Expanding on Marsha Haverty’s discourse on meaning, we’ll look at what happens when we encounter loss of place. So many times we design for new users, with only a passing nod at existing ones. But what happens when we redesign a familiar experience, especially one that people have “grown up with”? What happens when digital destinations disappear? A strong dissonance affects people who become used to a certain digital place, a certain set of patterns, images, and interactions. When this place changes, especially dramatically, people experience loss, frustration, anger, blame, and confusion.
We’ll use Melissa Holbrook Pierson’s “The Place You Love Is Gone: Progress Hits Home” as a starting point, with strong nods to work by Andrea Resmini and Luca Rosati, Jim Kalbach, Peter Morville, and other experts in placemaking, wayfinding, and other digital geographies. We’ll look at physical analogies as well as digital examples. Ultimately, we’ll ponder key approaches to easing the sense of loss people might experience when progress destroys their digital homes.
Like fish who take water for granted, organizations often overlook how language is a critical part of their infrastructure. We often think of content, metadata, names, or links, as stuff we put into the environment. But that way of thinking underestimates just how much language is actually part of our environment. What happens when we don’t take language seriously as a primary medium? Organizational confusion and incoherence: from planning to making, and from databases to interfaces.
Understanding how language is infrastructure is even more important now, with the explosion of mobile, cross-channel, and blended environments, across entire service experiences and touchpoints. The language we use as infrastructure is the information we use for architecture.
Some of what we will cover:
How language works as the primary interface between people and complex systems.
Why labels are more than just names we put on things, and how they change (or even create) the environments they name.
How taxonomy is more prevalent than we tend to think, and how it plays an essential role in all kinds of environments and services–online and off.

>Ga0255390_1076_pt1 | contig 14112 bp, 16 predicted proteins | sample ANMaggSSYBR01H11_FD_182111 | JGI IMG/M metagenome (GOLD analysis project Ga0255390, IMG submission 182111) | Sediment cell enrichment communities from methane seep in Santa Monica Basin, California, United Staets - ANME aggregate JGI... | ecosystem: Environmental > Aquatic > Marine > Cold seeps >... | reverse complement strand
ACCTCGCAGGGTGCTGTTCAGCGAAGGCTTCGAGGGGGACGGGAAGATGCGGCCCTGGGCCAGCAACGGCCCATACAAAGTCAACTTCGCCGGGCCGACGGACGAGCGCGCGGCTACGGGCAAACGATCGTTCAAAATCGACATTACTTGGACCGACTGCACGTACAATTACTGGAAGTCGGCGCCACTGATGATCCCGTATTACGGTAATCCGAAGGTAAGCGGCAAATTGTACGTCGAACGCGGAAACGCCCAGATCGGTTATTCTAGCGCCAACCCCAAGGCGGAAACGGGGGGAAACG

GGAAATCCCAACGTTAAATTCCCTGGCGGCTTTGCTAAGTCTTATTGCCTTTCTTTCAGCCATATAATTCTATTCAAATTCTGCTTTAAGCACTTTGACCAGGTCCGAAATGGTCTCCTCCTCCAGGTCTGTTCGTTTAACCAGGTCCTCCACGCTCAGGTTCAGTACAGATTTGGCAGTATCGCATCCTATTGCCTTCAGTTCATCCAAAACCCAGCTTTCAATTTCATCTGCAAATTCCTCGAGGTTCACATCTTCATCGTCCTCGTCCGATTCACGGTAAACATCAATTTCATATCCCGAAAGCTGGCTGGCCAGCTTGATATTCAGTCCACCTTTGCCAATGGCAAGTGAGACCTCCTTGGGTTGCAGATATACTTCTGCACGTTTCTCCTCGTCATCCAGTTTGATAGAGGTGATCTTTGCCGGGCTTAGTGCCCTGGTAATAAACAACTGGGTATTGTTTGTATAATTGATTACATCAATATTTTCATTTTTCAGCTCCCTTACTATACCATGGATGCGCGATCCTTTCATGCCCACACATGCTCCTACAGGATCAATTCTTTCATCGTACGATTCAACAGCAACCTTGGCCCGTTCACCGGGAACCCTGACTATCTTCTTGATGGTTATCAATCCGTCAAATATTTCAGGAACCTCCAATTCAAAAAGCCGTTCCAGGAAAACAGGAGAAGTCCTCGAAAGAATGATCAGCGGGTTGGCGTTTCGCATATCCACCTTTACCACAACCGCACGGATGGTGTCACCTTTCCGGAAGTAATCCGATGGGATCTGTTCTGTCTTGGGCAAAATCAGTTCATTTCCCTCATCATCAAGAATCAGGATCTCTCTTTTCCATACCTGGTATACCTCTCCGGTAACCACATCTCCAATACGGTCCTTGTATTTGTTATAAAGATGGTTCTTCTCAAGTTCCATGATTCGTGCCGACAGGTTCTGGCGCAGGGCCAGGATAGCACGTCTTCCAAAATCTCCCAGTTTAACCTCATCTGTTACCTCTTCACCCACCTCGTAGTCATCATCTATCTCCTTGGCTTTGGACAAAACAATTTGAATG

Stories and everyday examples of how language creates the “maps we live in.”
This presentation is an attempt to understand expanding information spaces from a phenomenological perspective. As technology continues to challenge the online/offline distinction, phenomenology provides a useful framework for thinking about context, the role of situated being, and the need for order.
Artificial intelligence and context-aware computing are used as examples of information environments that specifically call out the benefits of understanding information as a bodily entity—as in a ‘body of information’ or ‘body of knowledge.’
Concentrating on a Heideggerian approach to technology, which in part characterizes technology as a call for order and structure, the essay will examine the idea of ‘structured flexibility’ needed for systems that not only process information but also predict needs, shape information contexts, and actively engage in the user-system interaction. Finally, it will provide new ways for information architects to think about the expanding space of information.
Like building architects before them, information architects are creating the spaces in which people meet, transact, communicate, and learn. The spaces that IAs design are where many people will be spending a considerable part of their lives. A heady role!
This session will explore relationship between information and architecture, taking seriously the phrase “the design of information spaces”. You’ll learn how place-making works as a design methodology, the importance of context on the design of an information space, and how to explain the value of IA in architectural terms that clients and colleagues can understand more clearly.